Into the Silence — Chapter 18

The Leviathan city was a teeming variety of culture. Uniform wasn’t even in the vocabulary when describing this city. There were no two copies of a thing to be found anywhere. Hundreds of different alien species mingled about without a second glance at each other. Dozens of architectural styles were on display among a thousand buildings or more. Even determining what street you were on became a challenge as they grew more and more densely packed the closer we came to the center of the city. If such a distinction could even be determined.

And Guhle drifted through it with ease. Never pausing to gawk in amazement or stare in confusion. Better yet, he led with ease. While I would glance around and be drawn this way or that by some unexpected sight, he would press determinedly onward, forcing me to refocus my attention on movement — a constant in this place, it seemed.

Even when he disappeared into the crowd, seamlessly blending in among the inhabitants, he would soon reappear without warning and in the exact proper place for me to notice him and resume my discipleship to his path.

Through it all, I wondered where we might be going, and how Guhle knew the city so well. Clearly, he had to have visited before. Perhaps even lived here. I often got the sense from Guhle that he had had a long and varied career as a pilot before joining the captain and crew aboard Bessie.

In any case, we continued on, passing a menagerie of sights and sounds until it seemed more like I was at one of the carnivals of my youth, rather than a city of wonders drifting through the depths of space dozens of lightyears away.

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Into the Silence — Chapter 17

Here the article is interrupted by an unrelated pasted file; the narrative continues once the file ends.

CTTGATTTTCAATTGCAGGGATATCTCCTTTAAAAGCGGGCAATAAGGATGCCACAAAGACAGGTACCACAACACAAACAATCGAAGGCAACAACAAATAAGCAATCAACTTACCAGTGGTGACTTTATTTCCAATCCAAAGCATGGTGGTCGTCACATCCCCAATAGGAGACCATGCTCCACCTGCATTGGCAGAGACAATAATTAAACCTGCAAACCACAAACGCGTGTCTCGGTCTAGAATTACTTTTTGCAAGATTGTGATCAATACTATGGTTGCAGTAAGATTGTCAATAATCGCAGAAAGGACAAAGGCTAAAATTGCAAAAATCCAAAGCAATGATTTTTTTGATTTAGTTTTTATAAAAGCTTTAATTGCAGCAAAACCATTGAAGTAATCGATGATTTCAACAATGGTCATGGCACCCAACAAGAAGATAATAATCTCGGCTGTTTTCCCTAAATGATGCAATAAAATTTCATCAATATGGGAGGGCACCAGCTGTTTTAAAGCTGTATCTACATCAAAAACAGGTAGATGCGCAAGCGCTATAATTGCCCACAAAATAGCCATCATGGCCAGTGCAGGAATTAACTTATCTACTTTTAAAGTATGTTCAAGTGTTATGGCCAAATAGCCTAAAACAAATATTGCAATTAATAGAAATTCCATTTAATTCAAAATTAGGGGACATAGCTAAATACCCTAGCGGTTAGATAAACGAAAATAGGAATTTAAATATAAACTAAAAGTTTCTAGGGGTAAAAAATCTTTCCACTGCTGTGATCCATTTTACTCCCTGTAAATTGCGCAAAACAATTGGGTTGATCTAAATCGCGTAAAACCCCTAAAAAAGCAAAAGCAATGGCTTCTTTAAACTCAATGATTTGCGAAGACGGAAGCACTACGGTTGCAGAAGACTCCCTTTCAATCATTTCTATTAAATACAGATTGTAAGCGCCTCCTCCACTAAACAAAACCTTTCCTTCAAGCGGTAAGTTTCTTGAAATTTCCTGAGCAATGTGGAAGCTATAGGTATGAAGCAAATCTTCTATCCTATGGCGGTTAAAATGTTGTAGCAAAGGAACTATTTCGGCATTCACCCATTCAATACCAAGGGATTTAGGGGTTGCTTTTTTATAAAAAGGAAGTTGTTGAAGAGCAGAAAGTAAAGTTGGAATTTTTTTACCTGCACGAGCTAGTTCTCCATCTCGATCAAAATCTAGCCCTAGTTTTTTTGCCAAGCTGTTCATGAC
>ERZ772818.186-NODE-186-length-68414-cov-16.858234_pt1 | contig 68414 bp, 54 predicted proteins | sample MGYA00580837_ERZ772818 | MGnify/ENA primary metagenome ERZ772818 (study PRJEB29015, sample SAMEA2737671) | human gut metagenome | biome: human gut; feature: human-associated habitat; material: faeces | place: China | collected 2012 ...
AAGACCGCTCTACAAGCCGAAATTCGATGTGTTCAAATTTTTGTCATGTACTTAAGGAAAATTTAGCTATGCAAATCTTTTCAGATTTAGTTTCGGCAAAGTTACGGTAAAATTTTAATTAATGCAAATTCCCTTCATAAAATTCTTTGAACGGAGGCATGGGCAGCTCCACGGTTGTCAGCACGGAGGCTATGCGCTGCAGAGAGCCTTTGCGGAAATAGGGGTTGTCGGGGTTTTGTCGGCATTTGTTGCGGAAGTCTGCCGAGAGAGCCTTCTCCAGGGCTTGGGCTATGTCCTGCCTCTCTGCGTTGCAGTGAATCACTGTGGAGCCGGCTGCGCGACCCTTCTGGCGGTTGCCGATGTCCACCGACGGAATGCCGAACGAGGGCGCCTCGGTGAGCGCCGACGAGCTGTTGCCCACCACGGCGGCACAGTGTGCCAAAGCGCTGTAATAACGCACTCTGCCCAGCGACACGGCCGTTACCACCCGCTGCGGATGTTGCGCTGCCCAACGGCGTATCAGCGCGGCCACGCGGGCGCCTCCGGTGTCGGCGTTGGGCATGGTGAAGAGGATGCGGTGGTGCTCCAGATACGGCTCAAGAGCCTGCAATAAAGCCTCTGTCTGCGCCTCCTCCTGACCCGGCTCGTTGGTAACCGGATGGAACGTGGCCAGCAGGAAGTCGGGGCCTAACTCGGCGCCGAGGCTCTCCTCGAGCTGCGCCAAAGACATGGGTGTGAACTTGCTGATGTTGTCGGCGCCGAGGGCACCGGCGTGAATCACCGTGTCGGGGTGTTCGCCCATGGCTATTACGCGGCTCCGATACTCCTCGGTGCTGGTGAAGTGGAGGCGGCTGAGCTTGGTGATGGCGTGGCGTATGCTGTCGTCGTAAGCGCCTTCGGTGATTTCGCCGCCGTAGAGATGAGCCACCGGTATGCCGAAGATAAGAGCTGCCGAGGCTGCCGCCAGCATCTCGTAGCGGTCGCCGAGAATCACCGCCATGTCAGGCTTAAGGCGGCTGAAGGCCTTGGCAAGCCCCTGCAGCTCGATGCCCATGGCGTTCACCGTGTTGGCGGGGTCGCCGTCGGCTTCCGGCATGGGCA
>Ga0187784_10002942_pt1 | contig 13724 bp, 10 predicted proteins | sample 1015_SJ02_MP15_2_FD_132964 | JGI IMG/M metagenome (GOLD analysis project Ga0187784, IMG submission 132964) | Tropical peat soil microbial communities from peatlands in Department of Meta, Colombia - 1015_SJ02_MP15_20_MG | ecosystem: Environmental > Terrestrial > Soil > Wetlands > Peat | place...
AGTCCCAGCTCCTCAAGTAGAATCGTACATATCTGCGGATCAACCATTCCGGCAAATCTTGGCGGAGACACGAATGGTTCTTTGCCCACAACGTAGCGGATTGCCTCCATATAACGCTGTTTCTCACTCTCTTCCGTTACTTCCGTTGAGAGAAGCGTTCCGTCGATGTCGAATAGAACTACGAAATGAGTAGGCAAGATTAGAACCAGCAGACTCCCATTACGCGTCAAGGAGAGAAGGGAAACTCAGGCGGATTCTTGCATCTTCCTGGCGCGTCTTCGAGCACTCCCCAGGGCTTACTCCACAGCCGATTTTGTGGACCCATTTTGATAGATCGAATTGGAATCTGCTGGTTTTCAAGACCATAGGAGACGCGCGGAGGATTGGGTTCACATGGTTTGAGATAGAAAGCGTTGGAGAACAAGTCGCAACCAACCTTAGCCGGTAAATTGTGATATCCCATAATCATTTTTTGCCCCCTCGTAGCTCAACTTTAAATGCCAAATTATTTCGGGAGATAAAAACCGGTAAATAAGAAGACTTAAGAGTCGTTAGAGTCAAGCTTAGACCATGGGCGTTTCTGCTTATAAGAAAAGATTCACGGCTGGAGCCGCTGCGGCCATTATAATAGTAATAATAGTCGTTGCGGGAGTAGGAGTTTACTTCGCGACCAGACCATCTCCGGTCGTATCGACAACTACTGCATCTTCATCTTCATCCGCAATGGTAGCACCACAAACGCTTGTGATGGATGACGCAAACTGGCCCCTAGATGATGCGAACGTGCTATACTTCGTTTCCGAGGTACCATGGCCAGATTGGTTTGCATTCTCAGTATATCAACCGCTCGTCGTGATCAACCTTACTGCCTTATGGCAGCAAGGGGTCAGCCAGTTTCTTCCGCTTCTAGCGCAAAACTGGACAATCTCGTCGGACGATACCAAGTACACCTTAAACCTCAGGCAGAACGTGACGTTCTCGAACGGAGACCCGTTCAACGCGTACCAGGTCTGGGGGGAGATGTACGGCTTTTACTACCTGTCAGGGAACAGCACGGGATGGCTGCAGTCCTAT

The ship was buzzing with activity as everyone prepared to go out into the city housed within the Leviathan. While you wouldn’t think that thirteen people on a ship the size of a small apartment complex would ever be able to make it feel crowded, that day we couldn’t move three feet without running into each other.

Em was flying through her post-landing systems check. And if you’ve never seen a two-meter bear flying through the halls of a realspace freighter, let me just tell you that there was no getting in her way.

The Farseers were gone seemingly before we had even finished landing. What purpose drove them out among the crowds was unknown to us among the crew, but it was an unnecessary mystery in the face of our excitement to get off the ship.

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Into the Silence — Chapter 16

Things didn’t come to a head then, miraculously. But I knew it would only be a matter of time before someone found out about Mearr and me, and before someone else took issue with it.

How could I have been so blind? I spent days down in the lower levels, berating myself for missing the relationship between Sys and Mearr. It was only a matter of time before that one mistake became my undoing, I knew, and I had to figure out a way I might have prevented any of this from happening.

Funny thing was, I couldn’t. Mearr had come to me. I’m not going to pretend that I was an unwilling recipient of her attention, but even if I had been I have a feeling she would have proven persuasive.

Damn it. What was I supposed to do?